PaceDocs is Back with International Focus
Crew to Film in France with Emphasis on its Food
By Jerry McKinstry
Fade In: France
Pace University’s popular documentary course – Producing the Documentary – kicked off its first class this semester earlier this week with an enthusiastic group of students from all over the country who are gearing up to study abroad – and make a powerful film in the process.
The energy and excitement were evident for the 15 students and Professors Maria Luskay and Lou Guarneri, the directors and producers of the PaceDocs program, as the crew met for the first time to start pre-production for a documentary that will be completed in one semester.
“When you have a documentary that has to be completed in 14 weeks, you cannot fade out,” Professor Luskay warned students of the energy level and commitment required from students. “We have a lot of work to do.”
The working title for the film is “For the Love of Food,” and the focus is about the slow food movement, which has a long history in Europe and sprouted up around the world in the 1980s as a push back against fast foods and as a sustainable means of providing healthy locally sourced food.
It’s effectively a return to how generations of families prepared meals: fresh, local, and affordable with an emphasis on produce that is in-season.
This semester marks the return of international travel for the program, which in recent years was forced to film closer to home (in the United States) because of the COVID pandemic. In 2019, the crew was planning to go to Paris to film the bees of Notre Dame, but they had to adapt on the fly because all international travel was shut down. Instead, PaceDocs produced “Bee Aware” by filming throughout the Northeast.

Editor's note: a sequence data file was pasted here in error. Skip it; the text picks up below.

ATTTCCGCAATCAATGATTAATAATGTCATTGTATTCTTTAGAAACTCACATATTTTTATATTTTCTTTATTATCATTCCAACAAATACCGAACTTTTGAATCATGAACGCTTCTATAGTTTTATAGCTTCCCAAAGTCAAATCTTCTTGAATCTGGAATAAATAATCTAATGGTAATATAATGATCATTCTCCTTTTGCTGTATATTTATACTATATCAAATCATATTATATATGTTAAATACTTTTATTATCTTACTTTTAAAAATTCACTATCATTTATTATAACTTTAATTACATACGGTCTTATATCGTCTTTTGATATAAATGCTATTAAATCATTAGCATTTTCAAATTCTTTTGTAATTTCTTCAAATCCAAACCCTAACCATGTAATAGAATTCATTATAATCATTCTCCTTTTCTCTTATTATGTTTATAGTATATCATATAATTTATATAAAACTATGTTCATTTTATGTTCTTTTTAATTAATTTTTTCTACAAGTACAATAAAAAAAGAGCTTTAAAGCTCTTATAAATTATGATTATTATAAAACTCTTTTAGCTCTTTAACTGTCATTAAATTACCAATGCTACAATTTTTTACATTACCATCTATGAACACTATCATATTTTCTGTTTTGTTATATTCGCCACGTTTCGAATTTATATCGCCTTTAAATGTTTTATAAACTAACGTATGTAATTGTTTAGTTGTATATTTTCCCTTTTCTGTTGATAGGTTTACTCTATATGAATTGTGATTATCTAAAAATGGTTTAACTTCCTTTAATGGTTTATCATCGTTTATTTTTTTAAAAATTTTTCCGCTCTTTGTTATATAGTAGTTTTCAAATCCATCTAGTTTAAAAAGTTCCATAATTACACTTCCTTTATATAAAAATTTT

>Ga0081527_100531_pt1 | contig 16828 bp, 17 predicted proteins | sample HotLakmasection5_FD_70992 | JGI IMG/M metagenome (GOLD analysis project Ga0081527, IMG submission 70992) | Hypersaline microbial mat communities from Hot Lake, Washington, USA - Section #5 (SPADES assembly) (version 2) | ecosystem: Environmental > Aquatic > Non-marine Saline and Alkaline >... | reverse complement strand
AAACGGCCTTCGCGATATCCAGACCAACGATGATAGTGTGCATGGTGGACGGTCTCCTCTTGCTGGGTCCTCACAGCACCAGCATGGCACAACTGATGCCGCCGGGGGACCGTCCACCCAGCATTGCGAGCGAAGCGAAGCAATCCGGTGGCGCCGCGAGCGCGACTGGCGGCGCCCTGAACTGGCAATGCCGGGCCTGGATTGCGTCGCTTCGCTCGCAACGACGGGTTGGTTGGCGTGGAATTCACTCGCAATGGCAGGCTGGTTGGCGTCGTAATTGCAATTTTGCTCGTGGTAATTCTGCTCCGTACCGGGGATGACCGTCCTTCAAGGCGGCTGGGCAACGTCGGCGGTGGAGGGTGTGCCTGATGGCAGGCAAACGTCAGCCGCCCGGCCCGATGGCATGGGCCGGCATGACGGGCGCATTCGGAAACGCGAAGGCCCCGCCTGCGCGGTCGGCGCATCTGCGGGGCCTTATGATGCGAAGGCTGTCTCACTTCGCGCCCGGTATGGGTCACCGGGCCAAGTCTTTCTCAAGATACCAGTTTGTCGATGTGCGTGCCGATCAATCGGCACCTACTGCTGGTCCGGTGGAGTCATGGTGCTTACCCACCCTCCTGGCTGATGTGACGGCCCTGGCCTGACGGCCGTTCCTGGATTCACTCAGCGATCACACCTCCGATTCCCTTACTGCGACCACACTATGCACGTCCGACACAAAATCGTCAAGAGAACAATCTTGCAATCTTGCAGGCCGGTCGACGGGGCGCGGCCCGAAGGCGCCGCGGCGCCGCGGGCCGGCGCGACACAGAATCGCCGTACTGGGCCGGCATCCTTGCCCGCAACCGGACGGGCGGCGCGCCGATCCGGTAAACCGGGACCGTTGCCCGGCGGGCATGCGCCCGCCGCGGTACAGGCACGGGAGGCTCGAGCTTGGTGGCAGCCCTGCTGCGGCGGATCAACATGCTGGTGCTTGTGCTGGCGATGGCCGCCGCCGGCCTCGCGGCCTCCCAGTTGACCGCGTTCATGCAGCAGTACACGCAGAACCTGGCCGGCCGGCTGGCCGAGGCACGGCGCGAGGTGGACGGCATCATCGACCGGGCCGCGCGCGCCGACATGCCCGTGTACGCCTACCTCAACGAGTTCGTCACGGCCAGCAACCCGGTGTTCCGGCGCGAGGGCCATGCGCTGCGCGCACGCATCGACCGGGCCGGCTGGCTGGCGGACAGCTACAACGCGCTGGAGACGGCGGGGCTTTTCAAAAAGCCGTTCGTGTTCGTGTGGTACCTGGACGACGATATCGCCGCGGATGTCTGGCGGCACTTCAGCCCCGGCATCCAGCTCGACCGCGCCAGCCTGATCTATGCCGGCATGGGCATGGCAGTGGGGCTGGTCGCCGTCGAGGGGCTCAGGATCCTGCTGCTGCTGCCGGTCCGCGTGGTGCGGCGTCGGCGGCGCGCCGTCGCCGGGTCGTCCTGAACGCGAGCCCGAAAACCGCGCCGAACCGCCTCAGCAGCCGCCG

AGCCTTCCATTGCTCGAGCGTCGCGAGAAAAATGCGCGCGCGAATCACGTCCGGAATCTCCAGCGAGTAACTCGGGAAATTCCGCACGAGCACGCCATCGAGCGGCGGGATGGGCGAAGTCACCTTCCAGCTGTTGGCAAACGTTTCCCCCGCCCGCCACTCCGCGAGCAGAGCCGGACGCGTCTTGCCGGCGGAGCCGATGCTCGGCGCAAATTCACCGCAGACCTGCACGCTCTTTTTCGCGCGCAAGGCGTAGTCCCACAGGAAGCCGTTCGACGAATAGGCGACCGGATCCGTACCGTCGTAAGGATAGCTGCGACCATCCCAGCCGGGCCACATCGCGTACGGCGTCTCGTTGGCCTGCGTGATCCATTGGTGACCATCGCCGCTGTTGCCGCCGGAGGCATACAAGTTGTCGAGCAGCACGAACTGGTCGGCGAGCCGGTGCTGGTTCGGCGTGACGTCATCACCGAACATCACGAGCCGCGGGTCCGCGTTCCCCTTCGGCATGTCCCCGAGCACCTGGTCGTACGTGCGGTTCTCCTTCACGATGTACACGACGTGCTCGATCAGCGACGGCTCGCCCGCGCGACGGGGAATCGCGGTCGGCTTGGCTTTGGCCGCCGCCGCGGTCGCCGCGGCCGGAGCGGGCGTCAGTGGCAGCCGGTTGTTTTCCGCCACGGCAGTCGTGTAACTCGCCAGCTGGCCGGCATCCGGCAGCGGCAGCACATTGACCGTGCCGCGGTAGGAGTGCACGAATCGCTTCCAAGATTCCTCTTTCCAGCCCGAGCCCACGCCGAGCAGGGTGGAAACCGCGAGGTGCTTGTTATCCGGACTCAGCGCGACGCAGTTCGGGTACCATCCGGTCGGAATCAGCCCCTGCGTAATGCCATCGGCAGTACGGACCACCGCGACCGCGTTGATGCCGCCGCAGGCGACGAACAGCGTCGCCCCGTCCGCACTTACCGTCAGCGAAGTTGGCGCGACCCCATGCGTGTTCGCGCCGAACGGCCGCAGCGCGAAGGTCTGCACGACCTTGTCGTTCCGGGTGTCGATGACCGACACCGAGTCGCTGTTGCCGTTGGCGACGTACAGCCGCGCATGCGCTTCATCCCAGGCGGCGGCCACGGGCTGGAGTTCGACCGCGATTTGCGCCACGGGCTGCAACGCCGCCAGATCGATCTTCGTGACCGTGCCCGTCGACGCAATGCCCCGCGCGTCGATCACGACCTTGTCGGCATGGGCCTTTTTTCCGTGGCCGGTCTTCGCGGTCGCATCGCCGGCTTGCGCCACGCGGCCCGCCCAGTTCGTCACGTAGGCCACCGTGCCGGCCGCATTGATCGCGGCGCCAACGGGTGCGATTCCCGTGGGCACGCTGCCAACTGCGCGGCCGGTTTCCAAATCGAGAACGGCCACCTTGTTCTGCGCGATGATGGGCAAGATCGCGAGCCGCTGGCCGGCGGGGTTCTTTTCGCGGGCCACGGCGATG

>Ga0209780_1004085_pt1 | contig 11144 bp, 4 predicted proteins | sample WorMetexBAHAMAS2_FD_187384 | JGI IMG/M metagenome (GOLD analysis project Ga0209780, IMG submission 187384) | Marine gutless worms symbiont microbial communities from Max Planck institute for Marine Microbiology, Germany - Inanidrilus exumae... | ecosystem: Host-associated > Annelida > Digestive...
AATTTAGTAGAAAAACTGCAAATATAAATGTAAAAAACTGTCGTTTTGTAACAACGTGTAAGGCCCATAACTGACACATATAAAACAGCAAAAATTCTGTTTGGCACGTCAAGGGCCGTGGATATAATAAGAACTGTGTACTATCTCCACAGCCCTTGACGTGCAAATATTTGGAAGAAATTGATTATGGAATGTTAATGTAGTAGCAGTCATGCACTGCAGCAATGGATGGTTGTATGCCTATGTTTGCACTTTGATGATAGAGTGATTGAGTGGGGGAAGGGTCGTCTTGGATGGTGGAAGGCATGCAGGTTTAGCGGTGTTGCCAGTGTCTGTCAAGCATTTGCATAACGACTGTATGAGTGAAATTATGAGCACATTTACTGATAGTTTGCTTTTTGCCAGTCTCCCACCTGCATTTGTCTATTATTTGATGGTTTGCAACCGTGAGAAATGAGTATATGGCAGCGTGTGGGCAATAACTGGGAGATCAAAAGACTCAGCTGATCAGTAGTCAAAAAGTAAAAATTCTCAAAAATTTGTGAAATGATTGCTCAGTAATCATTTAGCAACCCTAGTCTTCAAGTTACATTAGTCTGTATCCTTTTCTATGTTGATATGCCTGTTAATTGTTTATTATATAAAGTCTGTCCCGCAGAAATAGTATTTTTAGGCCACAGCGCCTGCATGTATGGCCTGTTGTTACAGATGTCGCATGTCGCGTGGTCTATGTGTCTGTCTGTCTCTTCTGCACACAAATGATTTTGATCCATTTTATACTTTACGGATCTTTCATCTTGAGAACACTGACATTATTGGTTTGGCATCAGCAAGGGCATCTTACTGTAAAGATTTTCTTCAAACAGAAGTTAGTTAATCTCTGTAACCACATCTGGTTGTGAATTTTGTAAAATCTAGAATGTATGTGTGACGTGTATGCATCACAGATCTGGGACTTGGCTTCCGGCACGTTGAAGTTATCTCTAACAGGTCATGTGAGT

In meeting the class for the first time on Tuesday, Professor Luskay emphasized the need for planning and research, but cautioned that everyone must be able to adapt when filming. The story could – and likely would – change while on location.
“The thing I love about documentaries is that you don’t know what you are going to get until you get it,” she said. “You cannot be stuck to a script. You’re all going to be interviewing people.”
The popular class is part of the Dyson College of Arts and Sciences at Pace University’s highly regarded film program that requires students complete a full-length environmentally themed documentary within a semester. During the process, they learn teamwork, problem-solving, research, and organization, along with technical skills such as lighting, sound, camera work, interviewing, and other real-life lessons necessary to complete a film.
The 2023 documentary continues Pace University’s distinguished tradition of producing award-winning documentaries that shine a light on important environmental issues. In recent years, Pace filmmakers have produced documentariesaround the globe focusing on a variety of topics, including the importance of oysters in cleaning the water (2022); how bees pollinate our food supply (2021); the impact of earthquakes in Hawaii (2019); the endurance of the people of Puerto Rico in the aftermath of Hurricane Maria (2018); Cuba at a cultural crossroads (2016); reviving Curacao’s coral reefs (2015); as well as many other poignant films.
For Neath Williams, a retired Navy veteran who is earning his master’s in Communications and Digital Media, the project is experiential learning at its best.
“I’m so pumped about this class,” he said. “I love that we are not pigeon-holed into one role and that we get to do everything.”
Everything in 14 weeks. We are in the game.